It wasn’t as if physicians had no clues as to the cause of eclampsia. The worldwide mortality rates from eclampsia vary widely from country to country. The mortality rate from eclampsia ranges from 0 to 13.9 percent. [European Society Cardiology 21st Annual Congress, Sept. 1, 1999] So there are obviously some modifiable factors involved in the development of eclampsia among pregnant females. Pre-eclampsia and eclampsia are the most important causes of death during pregnancy in the United Kingdom, USA and Nordic countries, nations that consume the most calcium-rich dairy products. Calcium and magnesium must be maintained in a proper ratio to maintain proper muscle tone and prevent convulsive muscle spasms. Furthermore, estrogen and progesterone levels, which increase as a pregnancy advances, elevate the body’s demand for magnesium. [Journal American College of Nutrition 12: 442-58, 1993] Magnesium is a natural calcium blocker. [American Journal Medicine 96: 63-76, 1994]

Magnesium Shunned For Heart Disease Too

This isn’t the first time magnesium has been shunned in favor of prescription drugs. In the 1990s a preliminary report showed that intravenous magnesium reduced mortality rates following a heart attack. This was apparently perceived as a threat to the sale of calcium-blocking drugs used for the same purpose. Medical researchers, financially backed by a pharmaceutical company that produces calcium-blocker drugs, deliberately chose to use an excessive dose of intravenous magnesium to prove it was of no value during the post-heart attack period. [Townsend Letter for Doctors, October 1998] The sale of calcium-blockers never faltered. There are more than 64 million annual prescriptions for calcium blocking drugs (Procardia, Cardizem, Norvasc, Verpamil, Adalat, Dilacor, Verelan, Calan), with sales exceeding $2.5 billion. [American Druggist 1997]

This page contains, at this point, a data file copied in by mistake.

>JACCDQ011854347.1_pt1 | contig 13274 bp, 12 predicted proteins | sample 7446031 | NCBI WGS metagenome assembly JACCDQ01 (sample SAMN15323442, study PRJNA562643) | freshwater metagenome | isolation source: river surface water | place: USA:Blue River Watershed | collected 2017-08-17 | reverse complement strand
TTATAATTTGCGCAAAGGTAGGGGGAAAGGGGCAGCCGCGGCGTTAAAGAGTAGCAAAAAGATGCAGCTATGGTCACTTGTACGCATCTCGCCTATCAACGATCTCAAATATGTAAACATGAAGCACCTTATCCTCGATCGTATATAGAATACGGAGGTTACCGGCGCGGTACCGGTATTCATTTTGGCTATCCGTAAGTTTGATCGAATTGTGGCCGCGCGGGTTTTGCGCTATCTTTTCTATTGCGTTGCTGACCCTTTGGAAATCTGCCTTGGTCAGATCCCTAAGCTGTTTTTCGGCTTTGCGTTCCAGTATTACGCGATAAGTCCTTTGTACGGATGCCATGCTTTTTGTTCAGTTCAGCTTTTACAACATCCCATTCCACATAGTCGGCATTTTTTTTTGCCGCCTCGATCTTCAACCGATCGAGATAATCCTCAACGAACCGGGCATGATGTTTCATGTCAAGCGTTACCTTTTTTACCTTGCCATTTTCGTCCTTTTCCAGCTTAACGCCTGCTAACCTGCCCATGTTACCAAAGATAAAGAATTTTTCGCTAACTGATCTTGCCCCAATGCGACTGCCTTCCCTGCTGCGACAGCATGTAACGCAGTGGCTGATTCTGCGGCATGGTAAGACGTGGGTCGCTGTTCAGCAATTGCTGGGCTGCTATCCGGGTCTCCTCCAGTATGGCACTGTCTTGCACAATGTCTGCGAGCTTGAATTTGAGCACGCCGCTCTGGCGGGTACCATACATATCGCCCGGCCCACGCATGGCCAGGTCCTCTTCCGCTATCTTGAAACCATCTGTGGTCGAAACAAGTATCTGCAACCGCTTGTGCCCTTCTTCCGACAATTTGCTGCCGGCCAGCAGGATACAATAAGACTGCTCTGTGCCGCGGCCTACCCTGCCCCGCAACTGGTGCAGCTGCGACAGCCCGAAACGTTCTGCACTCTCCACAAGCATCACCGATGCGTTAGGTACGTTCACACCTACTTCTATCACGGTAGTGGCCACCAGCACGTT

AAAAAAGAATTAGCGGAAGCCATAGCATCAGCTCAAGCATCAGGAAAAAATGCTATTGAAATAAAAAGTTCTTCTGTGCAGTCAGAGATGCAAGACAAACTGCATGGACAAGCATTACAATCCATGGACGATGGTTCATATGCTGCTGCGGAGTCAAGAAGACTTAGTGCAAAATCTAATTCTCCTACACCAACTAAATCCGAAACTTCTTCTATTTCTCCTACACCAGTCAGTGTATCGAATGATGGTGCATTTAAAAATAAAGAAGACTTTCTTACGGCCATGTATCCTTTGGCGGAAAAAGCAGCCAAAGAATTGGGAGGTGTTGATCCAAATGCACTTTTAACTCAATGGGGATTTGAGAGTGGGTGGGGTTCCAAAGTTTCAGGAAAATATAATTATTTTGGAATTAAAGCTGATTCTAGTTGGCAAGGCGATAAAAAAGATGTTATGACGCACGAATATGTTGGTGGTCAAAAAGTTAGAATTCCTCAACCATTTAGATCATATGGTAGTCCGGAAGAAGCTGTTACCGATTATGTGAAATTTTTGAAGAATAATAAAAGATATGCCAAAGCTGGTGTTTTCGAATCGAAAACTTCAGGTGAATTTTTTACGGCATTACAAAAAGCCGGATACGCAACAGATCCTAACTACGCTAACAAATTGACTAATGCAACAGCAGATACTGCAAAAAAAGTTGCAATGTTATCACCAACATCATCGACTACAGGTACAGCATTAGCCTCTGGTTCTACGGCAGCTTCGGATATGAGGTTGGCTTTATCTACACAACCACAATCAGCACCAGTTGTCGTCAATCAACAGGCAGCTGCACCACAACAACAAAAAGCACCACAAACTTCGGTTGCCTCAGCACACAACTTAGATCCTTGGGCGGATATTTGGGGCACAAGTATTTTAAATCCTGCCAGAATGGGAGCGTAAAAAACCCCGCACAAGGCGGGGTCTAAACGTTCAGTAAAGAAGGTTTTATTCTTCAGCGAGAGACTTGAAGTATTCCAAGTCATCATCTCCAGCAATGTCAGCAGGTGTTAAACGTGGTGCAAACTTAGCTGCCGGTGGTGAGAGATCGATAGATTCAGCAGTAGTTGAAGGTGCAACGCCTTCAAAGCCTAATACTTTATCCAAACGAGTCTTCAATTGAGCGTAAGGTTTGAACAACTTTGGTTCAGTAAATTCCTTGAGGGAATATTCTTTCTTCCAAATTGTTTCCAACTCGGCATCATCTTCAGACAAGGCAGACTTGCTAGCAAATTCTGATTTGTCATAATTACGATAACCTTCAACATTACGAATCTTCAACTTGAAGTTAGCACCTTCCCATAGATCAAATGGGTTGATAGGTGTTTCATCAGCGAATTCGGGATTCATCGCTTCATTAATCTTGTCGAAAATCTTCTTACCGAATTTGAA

Magnesium May Prevent Sudden-Death Heart Attacks

Magnesium is not limited to treating heart disease after a heart attack. A shortage of dietary magnesium has been repeatedly shown to be associated with an increased risk of sudden-death heart attack. Unequivocally, a shortage of magnesium from the American diet, in particular the absence or shortage of magnesium in drinking water, is directly related to sudden-death heart attack. [Epidemiology 10: 31-36, 1999; Heart 82: 455-60, 1999; American Journal Epidemiology 143: 456-62, 1996] Out of 750,000 heart attacks in the USA annually, an estimated 340,000 deaths occur within one hour of a heart attack. [Journal Nutrition Health Aging 5: 173-78, 2001]

One study showed the relative risk of sudden-death heart attack is more than 1.5 times higher among adults who consume on average 105 milligrams of magnesium a day compared to adults who consume 233 milligrams a day. [Magnesium Trace Element Research 9: 143-51, 1990]

Recently researchers reported on the effects of slowly withdrawing magnesium from the diet of postmenopausal women. Women began to exhibit abnormal heart rhythms as circulating magnesium levels declined. [American Journal Clinical Nutrition 75: 550-54, 2002]